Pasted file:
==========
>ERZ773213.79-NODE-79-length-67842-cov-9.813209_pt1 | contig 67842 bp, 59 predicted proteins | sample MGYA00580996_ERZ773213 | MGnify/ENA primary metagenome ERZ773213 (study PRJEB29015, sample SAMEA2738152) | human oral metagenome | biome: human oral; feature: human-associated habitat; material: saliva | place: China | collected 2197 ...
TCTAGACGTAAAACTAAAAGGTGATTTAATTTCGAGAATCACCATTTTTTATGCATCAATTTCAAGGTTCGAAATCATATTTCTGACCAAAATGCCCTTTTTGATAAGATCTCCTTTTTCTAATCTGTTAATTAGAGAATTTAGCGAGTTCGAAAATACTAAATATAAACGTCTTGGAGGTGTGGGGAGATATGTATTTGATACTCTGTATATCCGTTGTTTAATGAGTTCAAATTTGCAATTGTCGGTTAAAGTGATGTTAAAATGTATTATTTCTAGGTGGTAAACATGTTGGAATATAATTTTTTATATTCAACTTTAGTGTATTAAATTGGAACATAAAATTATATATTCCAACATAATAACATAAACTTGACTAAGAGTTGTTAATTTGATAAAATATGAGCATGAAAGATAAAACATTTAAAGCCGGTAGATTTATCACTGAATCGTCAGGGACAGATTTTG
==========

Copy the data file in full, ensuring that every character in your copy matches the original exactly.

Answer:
>ERZ773213.79-NODE-79-length-67842-cov-9.813209_pt1 | contig 67842 bp, 59 predicted proteins | sample MGYA00580996_ERZ773213 | MGnify/ENA primary metagenome ERZ773213 (study PRJEB29015, sample SAMEA2738152) | human oral metagenome | biome: human oral; feature: human-associated habitat; material: saliva | place: China | collected 2197 ...
TCTAGACGTAAAACTAAAAGGTGATTTAATTTCGAGAATCACCATTTTTTATGCATCAATTTCAAGGTTCGAAATCATATTTCTGACCAAAATGCCCTTTTTGATAAGATCTCCTTTTTCTAATCTGTTAATTAGAGAATTTAGCGAGTTCGAAAATACTAAATATAAACGTCTTGGAGGTGTGGGGAGATATGTATTTGATACTCTGTATATCCGTTGTTTAATGAGTTCAAATTTGCAATTGTCGGTTAAAGTGATGTTAAAATGTATTATTTCTAGGTGGTAAACATGTTGGAATATAATTTTTTATATTCAACTTTAGTGTATTAAATTGGAACATAAAATTATATATTCCAACATAATAACATAAACTTGACTAAGAGTTGTTAATTTGATAAAATATGAGCATGAAAGATAAAACATTTAAAGCCGGTAGATTTATCACTGAATCGTCAGGGACAGATTTTG